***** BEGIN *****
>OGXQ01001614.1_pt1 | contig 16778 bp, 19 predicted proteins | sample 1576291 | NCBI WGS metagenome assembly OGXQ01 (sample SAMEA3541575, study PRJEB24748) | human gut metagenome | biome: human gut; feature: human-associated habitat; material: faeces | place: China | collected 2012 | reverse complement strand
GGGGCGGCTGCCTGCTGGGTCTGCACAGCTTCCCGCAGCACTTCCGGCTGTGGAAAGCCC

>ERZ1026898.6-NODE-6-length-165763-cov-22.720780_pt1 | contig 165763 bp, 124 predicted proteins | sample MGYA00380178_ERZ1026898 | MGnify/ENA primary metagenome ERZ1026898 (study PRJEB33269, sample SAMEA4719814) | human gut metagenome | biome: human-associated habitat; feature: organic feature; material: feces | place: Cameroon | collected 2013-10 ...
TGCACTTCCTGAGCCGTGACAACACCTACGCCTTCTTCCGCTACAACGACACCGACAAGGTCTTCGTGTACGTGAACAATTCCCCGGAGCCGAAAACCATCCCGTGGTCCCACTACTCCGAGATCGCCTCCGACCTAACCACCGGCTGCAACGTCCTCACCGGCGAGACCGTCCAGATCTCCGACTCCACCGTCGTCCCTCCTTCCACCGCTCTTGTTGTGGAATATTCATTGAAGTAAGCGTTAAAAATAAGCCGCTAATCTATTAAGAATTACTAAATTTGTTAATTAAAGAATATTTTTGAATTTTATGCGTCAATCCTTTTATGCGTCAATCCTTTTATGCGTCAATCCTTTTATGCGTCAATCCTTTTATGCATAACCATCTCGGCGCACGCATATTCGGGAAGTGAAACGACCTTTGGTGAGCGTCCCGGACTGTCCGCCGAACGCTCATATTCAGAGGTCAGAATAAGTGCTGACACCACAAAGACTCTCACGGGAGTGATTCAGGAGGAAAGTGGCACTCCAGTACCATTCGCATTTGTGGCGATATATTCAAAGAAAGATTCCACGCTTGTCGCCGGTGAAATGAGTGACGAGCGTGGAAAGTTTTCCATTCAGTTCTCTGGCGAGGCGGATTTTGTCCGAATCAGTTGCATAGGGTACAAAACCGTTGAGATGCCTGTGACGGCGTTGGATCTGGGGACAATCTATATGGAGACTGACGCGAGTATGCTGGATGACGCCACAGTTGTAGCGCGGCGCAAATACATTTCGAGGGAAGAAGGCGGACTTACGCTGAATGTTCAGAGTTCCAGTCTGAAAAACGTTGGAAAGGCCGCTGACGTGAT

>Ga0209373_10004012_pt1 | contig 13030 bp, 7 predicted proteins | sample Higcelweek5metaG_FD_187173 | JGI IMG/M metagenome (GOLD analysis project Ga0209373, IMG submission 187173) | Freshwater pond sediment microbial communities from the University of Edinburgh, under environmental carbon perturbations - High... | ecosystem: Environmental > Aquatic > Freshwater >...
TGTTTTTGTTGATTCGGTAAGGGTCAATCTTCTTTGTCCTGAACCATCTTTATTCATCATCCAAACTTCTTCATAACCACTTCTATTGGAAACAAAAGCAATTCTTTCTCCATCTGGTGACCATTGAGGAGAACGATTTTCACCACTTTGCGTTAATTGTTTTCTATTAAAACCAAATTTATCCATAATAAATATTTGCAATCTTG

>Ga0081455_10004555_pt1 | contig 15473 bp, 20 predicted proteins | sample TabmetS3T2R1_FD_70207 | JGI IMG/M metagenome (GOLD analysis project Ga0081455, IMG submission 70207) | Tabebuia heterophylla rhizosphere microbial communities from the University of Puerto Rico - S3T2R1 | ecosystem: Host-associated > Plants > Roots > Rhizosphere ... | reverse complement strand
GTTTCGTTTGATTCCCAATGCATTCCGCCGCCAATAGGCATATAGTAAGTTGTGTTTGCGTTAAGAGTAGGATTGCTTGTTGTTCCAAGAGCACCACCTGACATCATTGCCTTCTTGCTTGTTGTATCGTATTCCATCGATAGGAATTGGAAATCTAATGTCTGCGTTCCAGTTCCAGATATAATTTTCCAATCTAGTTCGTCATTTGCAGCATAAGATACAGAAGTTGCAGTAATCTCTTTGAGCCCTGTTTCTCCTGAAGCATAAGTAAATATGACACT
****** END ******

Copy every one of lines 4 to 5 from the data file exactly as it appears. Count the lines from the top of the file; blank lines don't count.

TGCACTTCCTGAGCCGTGACAACACCTACGCCTTCTTCCGCTACAACGACACCGACAAGGTCTTCGTGTACGTGAACAATTCCCCGGAGCCGAAAACCATCCCGTGGTCCCACTACTCCGAGATCGCCTCCGACCTAACCACCGGCTGCAACGTCCTCACCGGCGAGACCGTCCAGATCTCCGACTCCACCGTCGTCCCTCCTTCCACCGCTCTTGTTGTGGAATATTCATTGAAGTAAGCGTTAAAAATAAGCCGCTAATCTATTAAGAATTACTAAATTTGTTAATTAAAGAATATTTTTGAATTTTATGCGTCAATCCTTTTATGCGTCAATCCTTTTATGCGTCAATCCTTTTATGCGTCAATCCTTTTATGCATAACCATCTCGGCGCACGCATATTCGGGAAGTGAAACGACCTTTGGTGAGCGTCCCGGACTGTCCGCCGAACGCTCATATTCAGAGGTCAGAATAAGTGCTGACACCACAAAGACTCTCACGGGAGTGATTCAGGAGGAAAGTGGCACTCCAGTACCATTCGCATTTGTGGCGATATATTCAAAGAAAGATTCCACGCTTGTCGCCGGTGAAATGAGTGACGAGCGTGGAAAGTTTTCCATTCAGTTCTCTGGCGAGGCGGATTTTGTCCGAATCAGTTGCATAGGGTACAAAACCGTTGAGATGCCTGTGACGGCGTTGGATCTGGGGACAATCTATATGGAGACTGACGCGAGTATGCTGGATGACGCCACAGTTGTAGCGCGGCGCAAATACATTTCGAGGGAAGAAGGCGGACTTACGCTGAATGTTCAGAGTTCCAGTCTGAAAAACGTTGGAAAGGCCGCTGACGTGAT

>Ga0209373_10004012_pt1 | contig 13030 bp, 7 predicted proteins | sample Higcelweek5metaG_FD_187173 | JGI IMG/M metagenome (GOLD analysis project Ga0209373, IMG submission 187173) | Freshwater pond sediment microbial communities from the University of Edinburgh, under environmental carbon perturbations - High... | ecosystem: Environmental > Aquatic > Freshwater >...